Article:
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Human ownership of artificial creativity


Advances in generative algorithms have enhanced the quality and accessibility of artificial intelligence (AI) as a tool in building synthetic datasets. By generating photorealistic images and videos, these networks can pose a major technological disruption to a broad range of industries from medical imaging to virtual reality. However, as artwork developed by generative algorithms and cognitive robotics enters the arena, the notion of human-driven creativity has been thoroughly tested. When creativity is automated by the programmer, in a style determined by the trainer, using features from information available in public and private datasets, who is the proprietary owner of the rights in AI-generated artworks and designs? This Perspective seeks to provide an answer by systematically exploring the key issues in copyright law that arise at each phase of artificial creativity, from programming to deployment. Ultimately, four guiding actions are established for artists, programmers and end users that utilize AI as a tool such that they may be appropriately awarded the necessary proprietary rights.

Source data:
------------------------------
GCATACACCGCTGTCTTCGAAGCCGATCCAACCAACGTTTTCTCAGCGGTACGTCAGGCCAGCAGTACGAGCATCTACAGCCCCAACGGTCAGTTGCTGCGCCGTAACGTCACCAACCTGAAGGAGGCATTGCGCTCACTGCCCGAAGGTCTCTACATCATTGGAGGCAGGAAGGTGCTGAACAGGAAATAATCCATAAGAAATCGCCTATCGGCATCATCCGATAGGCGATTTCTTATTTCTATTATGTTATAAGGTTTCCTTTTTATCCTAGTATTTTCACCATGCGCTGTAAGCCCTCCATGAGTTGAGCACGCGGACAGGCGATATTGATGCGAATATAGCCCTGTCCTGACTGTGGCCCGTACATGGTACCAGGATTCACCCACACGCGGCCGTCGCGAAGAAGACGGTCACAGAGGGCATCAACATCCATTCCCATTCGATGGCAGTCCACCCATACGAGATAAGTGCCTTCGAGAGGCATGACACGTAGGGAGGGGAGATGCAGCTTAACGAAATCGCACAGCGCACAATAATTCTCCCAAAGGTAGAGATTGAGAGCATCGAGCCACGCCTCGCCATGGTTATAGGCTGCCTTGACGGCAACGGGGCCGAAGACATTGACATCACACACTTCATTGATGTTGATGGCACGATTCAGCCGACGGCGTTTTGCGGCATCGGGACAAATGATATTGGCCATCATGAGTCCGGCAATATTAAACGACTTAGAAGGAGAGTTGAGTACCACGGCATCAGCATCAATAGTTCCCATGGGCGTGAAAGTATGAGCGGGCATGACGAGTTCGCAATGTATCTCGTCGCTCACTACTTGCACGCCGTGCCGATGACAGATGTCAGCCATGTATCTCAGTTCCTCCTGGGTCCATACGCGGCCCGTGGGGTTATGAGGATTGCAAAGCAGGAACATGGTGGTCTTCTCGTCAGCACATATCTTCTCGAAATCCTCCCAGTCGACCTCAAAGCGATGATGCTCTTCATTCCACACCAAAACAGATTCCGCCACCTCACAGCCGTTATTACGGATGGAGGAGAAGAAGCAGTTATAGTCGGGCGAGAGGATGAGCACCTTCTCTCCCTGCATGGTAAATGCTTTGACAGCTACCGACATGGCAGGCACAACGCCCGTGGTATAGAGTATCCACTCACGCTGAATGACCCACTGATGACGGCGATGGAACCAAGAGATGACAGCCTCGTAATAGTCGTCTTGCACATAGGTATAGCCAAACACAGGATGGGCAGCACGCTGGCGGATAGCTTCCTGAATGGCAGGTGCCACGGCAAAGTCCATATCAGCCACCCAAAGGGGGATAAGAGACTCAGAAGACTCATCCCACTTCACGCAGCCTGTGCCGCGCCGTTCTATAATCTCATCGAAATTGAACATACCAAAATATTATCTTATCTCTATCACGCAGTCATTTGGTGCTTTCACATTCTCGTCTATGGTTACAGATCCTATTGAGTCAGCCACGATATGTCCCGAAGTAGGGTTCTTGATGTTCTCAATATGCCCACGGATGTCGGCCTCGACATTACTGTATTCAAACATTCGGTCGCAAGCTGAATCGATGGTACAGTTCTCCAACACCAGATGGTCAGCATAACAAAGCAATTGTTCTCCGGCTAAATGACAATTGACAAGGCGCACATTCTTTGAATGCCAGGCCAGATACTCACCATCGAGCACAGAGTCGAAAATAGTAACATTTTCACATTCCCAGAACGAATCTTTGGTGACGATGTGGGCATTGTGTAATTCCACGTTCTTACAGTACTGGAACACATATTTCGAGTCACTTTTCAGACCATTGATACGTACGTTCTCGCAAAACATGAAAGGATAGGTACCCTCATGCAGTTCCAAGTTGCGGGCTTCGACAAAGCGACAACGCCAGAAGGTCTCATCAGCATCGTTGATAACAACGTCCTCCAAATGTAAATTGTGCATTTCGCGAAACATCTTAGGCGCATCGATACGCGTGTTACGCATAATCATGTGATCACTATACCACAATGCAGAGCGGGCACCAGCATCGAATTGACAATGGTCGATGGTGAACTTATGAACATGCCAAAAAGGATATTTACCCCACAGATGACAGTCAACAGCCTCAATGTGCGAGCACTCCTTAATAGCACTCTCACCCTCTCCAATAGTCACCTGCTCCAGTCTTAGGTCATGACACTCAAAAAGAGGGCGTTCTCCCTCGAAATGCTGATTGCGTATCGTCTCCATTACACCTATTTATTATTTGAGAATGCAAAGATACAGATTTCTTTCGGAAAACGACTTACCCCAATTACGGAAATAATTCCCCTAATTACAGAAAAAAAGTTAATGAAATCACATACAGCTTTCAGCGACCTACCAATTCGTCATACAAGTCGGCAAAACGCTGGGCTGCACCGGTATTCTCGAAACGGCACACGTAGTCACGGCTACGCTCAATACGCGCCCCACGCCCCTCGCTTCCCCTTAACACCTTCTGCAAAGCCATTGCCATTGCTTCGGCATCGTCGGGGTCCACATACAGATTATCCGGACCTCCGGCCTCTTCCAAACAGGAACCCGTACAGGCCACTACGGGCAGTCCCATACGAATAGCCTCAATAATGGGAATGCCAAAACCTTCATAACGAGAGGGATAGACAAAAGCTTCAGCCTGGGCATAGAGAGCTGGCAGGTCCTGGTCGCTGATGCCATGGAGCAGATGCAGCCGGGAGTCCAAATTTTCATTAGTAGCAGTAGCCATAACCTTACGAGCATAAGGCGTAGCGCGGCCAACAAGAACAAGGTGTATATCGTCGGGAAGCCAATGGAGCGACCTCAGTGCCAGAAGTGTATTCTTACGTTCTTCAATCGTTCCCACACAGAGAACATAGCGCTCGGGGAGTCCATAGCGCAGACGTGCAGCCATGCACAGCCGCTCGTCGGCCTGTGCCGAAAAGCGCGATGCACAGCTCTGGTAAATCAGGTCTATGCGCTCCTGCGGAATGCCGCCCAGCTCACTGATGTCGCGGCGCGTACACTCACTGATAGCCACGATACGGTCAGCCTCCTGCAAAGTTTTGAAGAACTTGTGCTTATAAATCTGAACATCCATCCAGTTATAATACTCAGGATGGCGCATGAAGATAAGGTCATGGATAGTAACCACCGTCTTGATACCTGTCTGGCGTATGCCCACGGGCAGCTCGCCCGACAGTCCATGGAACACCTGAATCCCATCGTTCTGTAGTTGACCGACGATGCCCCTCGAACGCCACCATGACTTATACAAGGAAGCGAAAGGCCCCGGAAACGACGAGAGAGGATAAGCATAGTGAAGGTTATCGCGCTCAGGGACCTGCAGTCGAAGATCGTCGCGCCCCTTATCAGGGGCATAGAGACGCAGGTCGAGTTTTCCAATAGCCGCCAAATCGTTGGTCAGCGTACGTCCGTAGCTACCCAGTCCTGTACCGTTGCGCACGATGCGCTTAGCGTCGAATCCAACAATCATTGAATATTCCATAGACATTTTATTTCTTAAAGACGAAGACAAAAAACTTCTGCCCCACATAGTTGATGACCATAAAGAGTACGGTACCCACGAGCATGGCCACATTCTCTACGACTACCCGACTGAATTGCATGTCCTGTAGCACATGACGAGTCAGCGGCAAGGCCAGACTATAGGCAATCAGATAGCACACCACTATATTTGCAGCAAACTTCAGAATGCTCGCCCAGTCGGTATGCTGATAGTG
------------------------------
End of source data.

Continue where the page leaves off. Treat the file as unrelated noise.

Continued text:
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Fig. 1: Edmond de Belamy.
Fig. 2: Generative adversarial networks.


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Thanks to X. Feng, G. Zarrella and G. Cohen, for their invaluable discussions in the development of this manuscript, and the National Science Foundation who supported the organization of the Telluride Neuromorphic Cognition Engineering Workshop, which inspired this Perspective.

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Correspondence to Jason K. Eshraghian.

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Eshraghian, J.K. Human ownership of artificial creativity. Nat Mach Intell 2, 157–160 (2020).

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